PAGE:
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Walla Walla Public Library building is dedicated on December 13, 1905.

HistoryLink.org Essay 8254 : Printer-Friendly Format

On December 13, 1905, dedication ceremonies are held for the newly erected Walla Walla Public Library at 109 Palouse Street. Former Washington Territorial Governor Miles C. Moore (1845-1919) joins civic leaders in welcoming readers and thanking construction underwriter Andrew Carnegie (1835-1919).

Comfortable Chairs and Cozy Rooms

Prominent Walla Walla architect Henry Osterman (b. 1863) designed the building, which library-board-meeting minutes describe as an adaptation of the Herrick Library in Wellington, Ohio. That building (not funded by Carnegie) was designed by Cleveland architect J. Milton Dyer (1870-1951) and dedicated on January 2, 1904.

The Walla Walla Public Library building's exterior was constructed of deep maroon-colored pressed brick from Kansas and grey sandstone from Tenino. The roof was tiled, and much of the interior was finished with oak. Both gas and electric lighting fixtures were installed. The building featured two fireplaces, one on the main level and one in the basement.

On the morning of the library's debut, the Walla Walla Daily Union described the building's interior appointments:

"Comfortable chairs are provided for the patrons of the library and the books and periodicals are neatly and conveniently arranged in beautiful steel book racks and on tables and shelves of the richest woods. A cozy room has been fitted up in the basement for the use of the women's clubs of the city. Every room in the building is heated by steam, which is circulated through artistic radiators" ("The New Library ...).

When the library opened the collection included approximately 4,000 volumes, with additional donations still being sought. Walla Walla residents were notified by letter that book donations, or money to buy new books, were needed. Local clergymen competed against the town's physicians in a fundraising baseball game that yielded $280.75 earmarked for the library.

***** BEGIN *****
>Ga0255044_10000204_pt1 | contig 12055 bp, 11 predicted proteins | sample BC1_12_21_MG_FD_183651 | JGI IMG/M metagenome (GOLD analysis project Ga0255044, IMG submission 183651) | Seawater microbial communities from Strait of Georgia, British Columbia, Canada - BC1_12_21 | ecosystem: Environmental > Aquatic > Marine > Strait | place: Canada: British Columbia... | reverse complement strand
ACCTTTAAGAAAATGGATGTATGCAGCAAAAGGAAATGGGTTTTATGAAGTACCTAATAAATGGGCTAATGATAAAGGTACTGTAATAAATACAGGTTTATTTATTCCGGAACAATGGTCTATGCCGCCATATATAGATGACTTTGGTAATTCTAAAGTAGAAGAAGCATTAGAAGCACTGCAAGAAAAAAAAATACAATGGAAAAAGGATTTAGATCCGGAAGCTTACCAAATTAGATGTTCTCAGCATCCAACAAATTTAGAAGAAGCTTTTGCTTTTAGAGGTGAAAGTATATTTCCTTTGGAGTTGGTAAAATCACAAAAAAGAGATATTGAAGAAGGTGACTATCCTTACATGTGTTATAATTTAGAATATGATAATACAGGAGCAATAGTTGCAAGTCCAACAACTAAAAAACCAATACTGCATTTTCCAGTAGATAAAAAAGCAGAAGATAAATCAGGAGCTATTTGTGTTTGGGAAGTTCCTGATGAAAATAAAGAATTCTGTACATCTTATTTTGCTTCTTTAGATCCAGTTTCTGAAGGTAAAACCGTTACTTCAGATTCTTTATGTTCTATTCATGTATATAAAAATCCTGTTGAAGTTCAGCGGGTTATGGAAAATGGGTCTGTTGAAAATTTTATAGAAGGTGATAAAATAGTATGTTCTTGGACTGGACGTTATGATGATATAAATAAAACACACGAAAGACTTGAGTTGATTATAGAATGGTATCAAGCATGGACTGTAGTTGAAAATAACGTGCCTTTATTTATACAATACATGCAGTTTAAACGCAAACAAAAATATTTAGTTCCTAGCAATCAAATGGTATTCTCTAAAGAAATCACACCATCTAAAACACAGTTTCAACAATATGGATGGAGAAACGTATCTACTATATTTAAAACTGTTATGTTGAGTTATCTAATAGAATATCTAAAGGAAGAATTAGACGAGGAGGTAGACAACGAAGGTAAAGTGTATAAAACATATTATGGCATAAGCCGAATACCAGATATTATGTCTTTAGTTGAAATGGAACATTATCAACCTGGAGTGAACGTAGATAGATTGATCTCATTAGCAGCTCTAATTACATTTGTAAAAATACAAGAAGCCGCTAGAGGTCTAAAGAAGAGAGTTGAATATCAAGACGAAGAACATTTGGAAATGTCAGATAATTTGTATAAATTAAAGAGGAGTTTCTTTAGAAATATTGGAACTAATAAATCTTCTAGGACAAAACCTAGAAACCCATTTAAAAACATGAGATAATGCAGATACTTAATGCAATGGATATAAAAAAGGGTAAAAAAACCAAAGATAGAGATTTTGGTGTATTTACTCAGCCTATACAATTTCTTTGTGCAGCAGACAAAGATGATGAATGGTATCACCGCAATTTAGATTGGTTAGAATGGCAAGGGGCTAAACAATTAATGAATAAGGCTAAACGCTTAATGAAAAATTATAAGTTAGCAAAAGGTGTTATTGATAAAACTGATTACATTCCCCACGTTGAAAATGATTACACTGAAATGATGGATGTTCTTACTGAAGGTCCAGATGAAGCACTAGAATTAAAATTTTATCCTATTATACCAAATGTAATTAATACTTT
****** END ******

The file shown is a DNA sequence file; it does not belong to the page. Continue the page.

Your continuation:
Early Efforts

Walla Walla's first public library, a small one-story structure at the corner of 3rd Avenue and West Poplar Street, opened in 1878. This building closed in 1887 and the small collection was moved to a room on the second floor of the A. H. Reynolds Building on Main Street. This space was apparently intended as a reading room for young men. By 1890 usage had fallen so low that the books were put into storage.

In 1897 the Women's Reading Club of Walla Walla raised $1,000 to purchase books and library equipment. Margaret Center served as librarian in a space on the second floor of the Paine Building at 2nd Avenue and Main Street. This location served Walla Walla readers until November 29, 1905.

Cash From Carnegie

The Walla Walla Public Library was officially organized and established under state law in 1901.

On March 24, 1901, Walla Walla citizens wrote to steel magnate and philanthropist Andrew Carnegie requesting $25,000 to fund construction of a permanent library building. Carnegie, who funded library construction of 2,507 libraries worldwide (44 of them in Washington) between 1881 and 1917, agreed to the request on November 18, 1903. On December 1, 1903, the Walla Walla City Council voted to accept Carnegie's gift, which (like all of Carnegie's library grants) came with the stipulation that the community provide the site and cover maintenance of library facilities.

Thomas Coit Elliott (1862-1943), an investment banker who had also served as Whitman College treasurer, and his wife, Anna Baker Elliott (1870-1942), donated the land on which the building was erected. The City of Walla Walla paid for demolition of existing buildings on the site. The Elliotts lived directly across the street. T. C. Elliott served on the library's board of trustees from 1904 until his death in 1943.